29. One Flew Over the Cuckoo’s Nest – Ken Kesey


This story centres around the experiences of a group of patients in a mental institution. The story is told through the eyes of the main narrator, Chief Bromden, who witnesses the arrival of a new eccentric patient named R.P McMurphy, who faked insanity to be allowed to serve out his prison sentence from battery and gambling in a mental institution instead of a prison work yard. The story follows the battle of wills between McMurphy and Nurse Ratched, the ‘Big Nurse’ and head of the ward, who stifles McMurphy’s attempts to gain more privileges for the ward patients throughout his time in the institution.


30. The Unbearable Lightness of Being – Milan Kundera


Finally, for this section, we come to number 30. The Unbearable Lightness of Being is a fantastic story, centring around the lives of Tomas, Tereza, Sabina and the love triangle they all find themselves in. The book is based in Prague during the late 1960s, and early 1970’s as the city deals with the occupation of the Soviet Union and other Warsaw pact nations. A great story of love, war and national identity. This book is guaranteed to be one you will remember for a long time.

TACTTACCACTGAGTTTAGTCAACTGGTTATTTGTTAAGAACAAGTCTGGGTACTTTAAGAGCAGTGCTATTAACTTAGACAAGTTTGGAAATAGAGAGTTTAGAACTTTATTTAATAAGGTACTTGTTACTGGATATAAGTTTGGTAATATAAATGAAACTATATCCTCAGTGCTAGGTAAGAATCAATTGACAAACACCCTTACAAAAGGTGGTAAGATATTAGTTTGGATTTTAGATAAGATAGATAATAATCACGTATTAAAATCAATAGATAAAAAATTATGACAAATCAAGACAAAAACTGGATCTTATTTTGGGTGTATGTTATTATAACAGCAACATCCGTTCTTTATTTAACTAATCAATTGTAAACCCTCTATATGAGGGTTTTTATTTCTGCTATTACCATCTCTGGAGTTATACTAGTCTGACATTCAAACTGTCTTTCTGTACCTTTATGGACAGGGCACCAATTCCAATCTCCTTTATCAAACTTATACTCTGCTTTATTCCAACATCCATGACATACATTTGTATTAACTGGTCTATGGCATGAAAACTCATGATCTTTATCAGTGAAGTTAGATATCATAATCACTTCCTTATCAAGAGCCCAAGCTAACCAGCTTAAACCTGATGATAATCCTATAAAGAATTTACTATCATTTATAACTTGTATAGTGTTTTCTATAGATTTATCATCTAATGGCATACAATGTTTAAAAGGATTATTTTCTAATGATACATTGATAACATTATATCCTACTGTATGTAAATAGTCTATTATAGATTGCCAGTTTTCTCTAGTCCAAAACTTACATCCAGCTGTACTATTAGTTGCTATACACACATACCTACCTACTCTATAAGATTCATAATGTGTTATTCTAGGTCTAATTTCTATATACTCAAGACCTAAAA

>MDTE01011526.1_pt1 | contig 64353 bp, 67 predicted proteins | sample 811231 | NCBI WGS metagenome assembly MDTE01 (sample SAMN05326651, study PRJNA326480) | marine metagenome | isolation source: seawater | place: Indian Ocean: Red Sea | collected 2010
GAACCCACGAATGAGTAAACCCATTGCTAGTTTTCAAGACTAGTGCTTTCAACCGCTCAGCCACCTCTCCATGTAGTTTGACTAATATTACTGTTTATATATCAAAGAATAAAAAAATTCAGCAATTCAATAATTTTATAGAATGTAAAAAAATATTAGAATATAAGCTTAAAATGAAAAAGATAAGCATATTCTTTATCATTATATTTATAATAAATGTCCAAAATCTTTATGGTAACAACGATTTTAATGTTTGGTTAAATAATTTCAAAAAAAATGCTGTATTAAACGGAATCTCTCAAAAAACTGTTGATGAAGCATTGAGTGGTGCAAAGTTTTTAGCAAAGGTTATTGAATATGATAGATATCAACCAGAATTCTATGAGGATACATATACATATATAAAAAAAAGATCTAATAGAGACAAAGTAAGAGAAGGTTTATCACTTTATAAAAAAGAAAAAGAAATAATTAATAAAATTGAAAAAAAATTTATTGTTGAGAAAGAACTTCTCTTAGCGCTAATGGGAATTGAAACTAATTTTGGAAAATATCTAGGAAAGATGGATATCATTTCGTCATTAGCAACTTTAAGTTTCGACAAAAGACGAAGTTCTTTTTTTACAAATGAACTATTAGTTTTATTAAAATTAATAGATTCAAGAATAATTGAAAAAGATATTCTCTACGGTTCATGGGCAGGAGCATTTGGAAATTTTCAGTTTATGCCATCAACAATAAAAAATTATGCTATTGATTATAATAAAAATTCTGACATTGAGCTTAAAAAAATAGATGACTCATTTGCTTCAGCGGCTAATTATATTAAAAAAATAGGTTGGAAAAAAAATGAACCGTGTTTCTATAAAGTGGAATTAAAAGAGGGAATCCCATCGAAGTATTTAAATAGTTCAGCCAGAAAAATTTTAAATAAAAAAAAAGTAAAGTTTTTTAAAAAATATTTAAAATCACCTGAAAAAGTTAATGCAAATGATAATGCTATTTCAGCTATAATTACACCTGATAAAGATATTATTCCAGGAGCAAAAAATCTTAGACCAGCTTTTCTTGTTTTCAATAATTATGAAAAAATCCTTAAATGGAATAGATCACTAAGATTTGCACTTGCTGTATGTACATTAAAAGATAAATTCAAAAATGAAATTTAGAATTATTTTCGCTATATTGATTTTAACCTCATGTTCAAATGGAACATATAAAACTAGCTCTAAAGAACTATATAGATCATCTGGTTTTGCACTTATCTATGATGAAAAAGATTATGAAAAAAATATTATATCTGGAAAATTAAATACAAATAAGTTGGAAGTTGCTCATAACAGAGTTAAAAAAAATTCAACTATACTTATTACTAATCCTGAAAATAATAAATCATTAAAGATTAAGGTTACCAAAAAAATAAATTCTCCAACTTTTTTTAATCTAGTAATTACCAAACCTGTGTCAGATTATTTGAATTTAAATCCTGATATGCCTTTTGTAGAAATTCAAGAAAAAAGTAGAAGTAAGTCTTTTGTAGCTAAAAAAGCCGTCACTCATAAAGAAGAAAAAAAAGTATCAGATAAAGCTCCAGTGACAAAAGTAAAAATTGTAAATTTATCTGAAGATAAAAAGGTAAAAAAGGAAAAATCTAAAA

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Now I am 75 per cent through Reading Challenge for 2021 with one month to go. Unfortunately, I am still behind schedule, and my account on Goodreads tells me I am four books behind schedule at the moment. I will write my final ten books of this series in part 4 when I have completed them; until then, I hope you have enjoyed the last three parts of our Reading Challenge series, and hopefully, you were able to pick out a book or two that would make a good fit for your own collection.


Once again, I would like to thank you for taking the time to read this week’s blog. I hope you enjoyed it. If you want to hear more from me and new updates to the blog, you can follow me at @MolloyWrites on Facebook, Twitter, Instagram and TikTok.


Until next time.


Warmest Regards,


James.